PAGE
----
The name ‘Clare’ seems to have followed me around for as long as I can remember …
Gilbert de Clare was responsible for the construction of a building which played a very important part in my childhood.
Though no-one could ever replace Dylan Thomas as my favourite poet, I’m also fascinated by the life and poetry of John Clare, whose work first came to my attention about twenty years ago. I studied his poems whilst working on my Masters and I’ve viewed the John Clare exhibit at Peterborough Museum on a number of occasions. A visit to his cottage in Helpston, formerly Helpstone, originally in Northamptonshire but now in Cambridgeshire, is on my current ‘to do’ list.
And then there’s Clare Means, a young singer/songwriter based in Santa Monica, California, whose compositions and performances as a musician and busker never cease to entertain and amaze me on most days, together with many of her 62,000+ (at the time of writing) other followers on the Periscope app.
1. GILBERT DE CLARE
Caerphilly Castle was built by Gilbert de Clare, construction starting in around 1268 and finishing swiftly, for good reason, by 1271.
The castle – a photographer’s dream – dominates the South Wales town of Caerphilly, where I was brought up from about the age of two, having been born in Cardiff. Who needs Disneyland, when you’ve got the second largest castle in Britain on your doorstep? I lived less than 100 yards from the perimeter of this huge, imposing, complicated structure. Before the administrators moved in with their ticket machines, signposts and guide books, my young friends and I were free to roam around this amazing building, exploring every inch, having fantastic battles, building rafts and riding floating logs around the moats, fishing for perch, roach and carp or, late in an autumn evening, squeezing through a crack in the side of a dank, creepy, dripping tower to see whether the ghost of the Green Lady would come out to haunt the ramparts.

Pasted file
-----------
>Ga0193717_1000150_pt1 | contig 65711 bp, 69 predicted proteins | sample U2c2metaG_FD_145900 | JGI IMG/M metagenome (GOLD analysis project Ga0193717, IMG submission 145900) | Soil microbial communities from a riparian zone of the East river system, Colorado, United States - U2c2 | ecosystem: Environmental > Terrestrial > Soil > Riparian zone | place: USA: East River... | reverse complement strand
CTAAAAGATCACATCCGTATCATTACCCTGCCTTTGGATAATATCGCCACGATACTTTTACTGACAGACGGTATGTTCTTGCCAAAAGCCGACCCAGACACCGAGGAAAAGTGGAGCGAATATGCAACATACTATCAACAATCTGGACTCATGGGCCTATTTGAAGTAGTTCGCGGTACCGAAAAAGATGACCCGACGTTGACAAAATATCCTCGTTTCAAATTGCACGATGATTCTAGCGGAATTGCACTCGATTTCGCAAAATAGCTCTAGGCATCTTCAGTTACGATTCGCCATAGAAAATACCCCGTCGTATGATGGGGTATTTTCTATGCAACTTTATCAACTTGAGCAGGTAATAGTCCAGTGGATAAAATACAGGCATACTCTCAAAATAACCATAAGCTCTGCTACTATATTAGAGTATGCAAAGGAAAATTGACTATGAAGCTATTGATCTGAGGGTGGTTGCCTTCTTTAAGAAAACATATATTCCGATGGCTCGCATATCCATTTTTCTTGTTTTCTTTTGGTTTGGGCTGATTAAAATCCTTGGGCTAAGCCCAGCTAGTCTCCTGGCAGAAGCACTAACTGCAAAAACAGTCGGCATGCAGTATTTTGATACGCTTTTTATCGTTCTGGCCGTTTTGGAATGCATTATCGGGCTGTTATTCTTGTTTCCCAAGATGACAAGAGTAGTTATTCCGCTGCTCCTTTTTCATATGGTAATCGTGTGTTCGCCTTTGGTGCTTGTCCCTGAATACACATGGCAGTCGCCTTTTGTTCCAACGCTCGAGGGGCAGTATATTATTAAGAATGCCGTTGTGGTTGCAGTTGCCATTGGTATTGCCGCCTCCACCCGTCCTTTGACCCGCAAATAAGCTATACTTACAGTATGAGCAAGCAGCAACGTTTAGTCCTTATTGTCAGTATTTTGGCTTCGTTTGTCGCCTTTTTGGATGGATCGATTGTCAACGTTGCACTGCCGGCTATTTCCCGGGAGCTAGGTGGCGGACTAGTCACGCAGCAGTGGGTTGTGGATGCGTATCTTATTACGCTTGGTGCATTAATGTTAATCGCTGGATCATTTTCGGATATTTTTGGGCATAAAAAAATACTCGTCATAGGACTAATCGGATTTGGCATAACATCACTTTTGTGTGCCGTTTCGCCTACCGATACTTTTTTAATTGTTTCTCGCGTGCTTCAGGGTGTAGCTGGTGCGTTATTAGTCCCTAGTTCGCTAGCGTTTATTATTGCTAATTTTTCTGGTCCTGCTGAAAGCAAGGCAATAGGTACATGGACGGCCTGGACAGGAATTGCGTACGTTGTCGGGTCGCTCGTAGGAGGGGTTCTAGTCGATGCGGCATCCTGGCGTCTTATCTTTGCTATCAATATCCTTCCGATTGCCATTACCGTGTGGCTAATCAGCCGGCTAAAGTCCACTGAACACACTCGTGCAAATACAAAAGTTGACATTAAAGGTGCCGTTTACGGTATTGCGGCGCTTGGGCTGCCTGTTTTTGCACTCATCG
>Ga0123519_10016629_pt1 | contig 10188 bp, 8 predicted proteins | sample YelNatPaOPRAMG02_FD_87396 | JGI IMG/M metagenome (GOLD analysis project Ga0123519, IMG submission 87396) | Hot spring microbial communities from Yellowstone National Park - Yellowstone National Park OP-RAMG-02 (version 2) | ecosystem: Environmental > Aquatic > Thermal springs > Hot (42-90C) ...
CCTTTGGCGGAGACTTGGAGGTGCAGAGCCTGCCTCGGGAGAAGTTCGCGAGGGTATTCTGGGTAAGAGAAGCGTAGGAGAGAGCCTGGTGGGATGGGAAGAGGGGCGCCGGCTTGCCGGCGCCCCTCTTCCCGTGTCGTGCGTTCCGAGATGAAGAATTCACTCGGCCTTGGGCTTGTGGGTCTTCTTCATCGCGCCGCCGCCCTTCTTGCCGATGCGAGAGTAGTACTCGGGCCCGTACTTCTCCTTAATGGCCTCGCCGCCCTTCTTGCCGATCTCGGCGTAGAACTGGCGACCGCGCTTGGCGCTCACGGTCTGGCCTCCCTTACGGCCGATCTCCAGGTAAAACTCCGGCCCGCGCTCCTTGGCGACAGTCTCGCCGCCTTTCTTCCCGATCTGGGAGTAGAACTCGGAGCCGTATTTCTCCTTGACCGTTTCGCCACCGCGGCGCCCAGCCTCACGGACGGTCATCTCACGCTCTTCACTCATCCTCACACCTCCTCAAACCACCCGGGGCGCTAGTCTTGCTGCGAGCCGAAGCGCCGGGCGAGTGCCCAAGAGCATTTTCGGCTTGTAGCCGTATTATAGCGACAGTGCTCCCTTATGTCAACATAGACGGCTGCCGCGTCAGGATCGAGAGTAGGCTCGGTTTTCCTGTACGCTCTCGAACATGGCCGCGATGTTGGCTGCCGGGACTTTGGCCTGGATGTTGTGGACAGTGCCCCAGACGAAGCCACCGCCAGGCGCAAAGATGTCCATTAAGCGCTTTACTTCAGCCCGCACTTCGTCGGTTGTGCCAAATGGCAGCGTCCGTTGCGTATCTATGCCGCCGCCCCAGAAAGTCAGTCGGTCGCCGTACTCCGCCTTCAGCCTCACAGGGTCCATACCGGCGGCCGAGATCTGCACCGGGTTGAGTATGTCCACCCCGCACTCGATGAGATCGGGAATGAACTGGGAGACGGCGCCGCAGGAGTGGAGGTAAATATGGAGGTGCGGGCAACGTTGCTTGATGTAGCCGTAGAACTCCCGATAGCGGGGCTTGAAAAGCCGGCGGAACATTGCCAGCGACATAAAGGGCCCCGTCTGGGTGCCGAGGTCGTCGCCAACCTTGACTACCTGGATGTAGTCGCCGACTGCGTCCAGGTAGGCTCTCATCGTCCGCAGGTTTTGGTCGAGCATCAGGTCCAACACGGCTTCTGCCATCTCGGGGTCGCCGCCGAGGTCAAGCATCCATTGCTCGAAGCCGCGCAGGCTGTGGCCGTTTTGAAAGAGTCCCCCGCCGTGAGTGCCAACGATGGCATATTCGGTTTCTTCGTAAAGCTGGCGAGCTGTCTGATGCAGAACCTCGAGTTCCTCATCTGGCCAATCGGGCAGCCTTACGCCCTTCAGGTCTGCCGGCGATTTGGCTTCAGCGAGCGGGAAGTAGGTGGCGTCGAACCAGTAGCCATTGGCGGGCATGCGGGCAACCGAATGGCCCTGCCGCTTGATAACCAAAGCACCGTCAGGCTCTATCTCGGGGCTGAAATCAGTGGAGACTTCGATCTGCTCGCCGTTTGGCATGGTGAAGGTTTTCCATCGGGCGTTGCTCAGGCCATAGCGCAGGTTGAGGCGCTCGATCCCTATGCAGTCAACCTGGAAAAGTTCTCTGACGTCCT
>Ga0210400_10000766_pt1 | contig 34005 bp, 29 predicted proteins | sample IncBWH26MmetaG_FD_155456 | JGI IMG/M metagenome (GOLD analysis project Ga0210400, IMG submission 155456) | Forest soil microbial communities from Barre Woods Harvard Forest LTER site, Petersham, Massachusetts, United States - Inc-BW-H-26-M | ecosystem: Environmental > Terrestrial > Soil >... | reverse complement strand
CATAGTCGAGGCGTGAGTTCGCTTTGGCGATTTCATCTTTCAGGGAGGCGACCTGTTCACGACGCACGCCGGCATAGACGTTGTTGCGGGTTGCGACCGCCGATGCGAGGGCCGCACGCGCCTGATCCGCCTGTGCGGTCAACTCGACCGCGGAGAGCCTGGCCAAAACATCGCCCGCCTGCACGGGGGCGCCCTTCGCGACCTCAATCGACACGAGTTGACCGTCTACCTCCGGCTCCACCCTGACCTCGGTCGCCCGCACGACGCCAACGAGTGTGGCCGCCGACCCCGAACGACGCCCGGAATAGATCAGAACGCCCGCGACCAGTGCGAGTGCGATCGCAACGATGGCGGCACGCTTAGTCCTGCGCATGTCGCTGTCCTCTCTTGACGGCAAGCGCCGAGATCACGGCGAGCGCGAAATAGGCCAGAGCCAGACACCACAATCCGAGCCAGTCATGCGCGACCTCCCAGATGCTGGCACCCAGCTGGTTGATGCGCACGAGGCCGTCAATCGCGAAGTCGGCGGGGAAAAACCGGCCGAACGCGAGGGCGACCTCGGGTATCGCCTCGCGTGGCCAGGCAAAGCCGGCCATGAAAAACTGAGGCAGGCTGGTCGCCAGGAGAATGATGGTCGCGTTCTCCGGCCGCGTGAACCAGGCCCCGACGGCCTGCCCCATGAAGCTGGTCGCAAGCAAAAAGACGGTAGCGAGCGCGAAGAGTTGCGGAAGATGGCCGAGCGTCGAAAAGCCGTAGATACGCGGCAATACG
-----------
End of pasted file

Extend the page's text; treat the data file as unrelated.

The middle of the thirteenth century was a highly unstable and turbulent time in the history of England and Wales.
Gilbert de Clare, seventh earl of Gloucester, was known as a fiery one, variously called “Red Gilbert” and “the red earl”, not only because of his red hair but also because of his fiery approach to battles.
Gilbert de Clare … fiery one
Although an extremely rich English nobleman who had inherited vast estates, he was caught up in two major power struggles – one between a group of barons (led by Simon de Montfort) and the English king Henry III (the Barons War lasted from 1264-67), and the other between Welsh rebels under the leadership of Llywelyn ap Gruffydd and the King and lords loyal to the King, lords who in the early 1260s were losing control of much of Wales, despite the fact that many had built forts and castles up and down the land, mostly funded by the King. But the King’s problems were compounded in 1264, when Simon de Montfort agreed an alliance with Llewellyn, who by now was threatening to take control of the remainder of Wales.